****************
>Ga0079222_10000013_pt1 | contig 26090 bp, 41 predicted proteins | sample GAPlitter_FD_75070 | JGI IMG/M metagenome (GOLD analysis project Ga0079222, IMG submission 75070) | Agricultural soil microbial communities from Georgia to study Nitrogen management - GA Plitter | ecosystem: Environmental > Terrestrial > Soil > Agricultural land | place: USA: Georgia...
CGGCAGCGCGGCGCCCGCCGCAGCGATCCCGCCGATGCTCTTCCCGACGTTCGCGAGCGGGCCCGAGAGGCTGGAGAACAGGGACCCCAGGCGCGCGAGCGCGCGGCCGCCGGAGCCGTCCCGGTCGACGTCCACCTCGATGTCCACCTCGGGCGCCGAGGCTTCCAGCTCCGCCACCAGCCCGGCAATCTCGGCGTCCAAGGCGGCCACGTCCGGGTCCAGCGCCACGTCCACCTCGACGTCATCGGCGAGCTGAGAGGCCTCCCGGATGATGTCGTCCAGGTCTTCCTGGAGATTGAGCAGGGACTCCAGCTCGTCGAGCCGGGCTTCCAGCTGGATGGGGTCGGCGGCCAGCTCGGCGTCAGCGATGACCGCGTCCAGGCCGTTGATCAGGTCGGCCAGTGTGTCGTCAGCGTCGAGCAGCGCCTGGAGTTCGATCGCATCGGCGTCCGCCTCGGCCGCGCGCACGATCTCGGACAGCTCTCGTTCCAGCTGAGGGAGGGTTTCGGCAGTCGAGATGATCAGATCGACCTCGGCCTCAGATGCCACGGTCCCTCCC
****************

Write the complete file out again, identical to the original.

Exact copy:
>Ga0079222_10000013_pt1 | contig 26090 bp, 41 predicted proteins | sample GAPlitter_FD_75070 | JGI IMG/M metagenome (GOLD analysis project Ga0079222, IMG submission 75070) | Agricultural soil microbial communities from Georgia to study Nitrogen management - GA Plitter | ecosystem: Environmental > Terrestrial > Soil > Agricultural land | place: USA: Georgia...
CGGCAGCGCGGCGCCCGCCGCAGCGATCCCGCCGATGCTCTTCCCGACGTTCGCGAGCGGGCCCGAGAGGCTGGAGAACAGGGACCCCAGGCGCGCGAGCGCGCGGCCGCCGGAGCCGTCCCGGTCGACGTCCACCTCGATGTCCACCTCGGGCGCCGAGGCTTCCAGCTCCGCCACCAGCCCGGCAATCTCGGCGTCCAAGGCGGCCACGTCCGGGTCCAGCGCCACGTCCACCTCGACGTCATCGGCGAGCTGAGAGGCCTCCCGGATGATGTCGTCCAGGTCTTCCTGGAGATTGAGCAGGGACTCCAGCTCGTCGAGCCGGGCTTCCAGCTGGATGGGGTCGGCGGCCAGCTCGGCGTCAGCGATGACCGCGTCCAGGCCGTTGATCAGGTCGGCCAGTGTGTCGTCAGCGTCGAGCAGCGCCTGGAGTTCGATCGCATCGGCGTCCGCCTCGGCCGCGCGCACGATCTCGGACAGCTCTCGTTCCAGCTGAGGGAGGGTTTCGGCAGTCGAGATGATCAGATCGACCTCGGCCTCAGATGCCACGGTCCCTCCC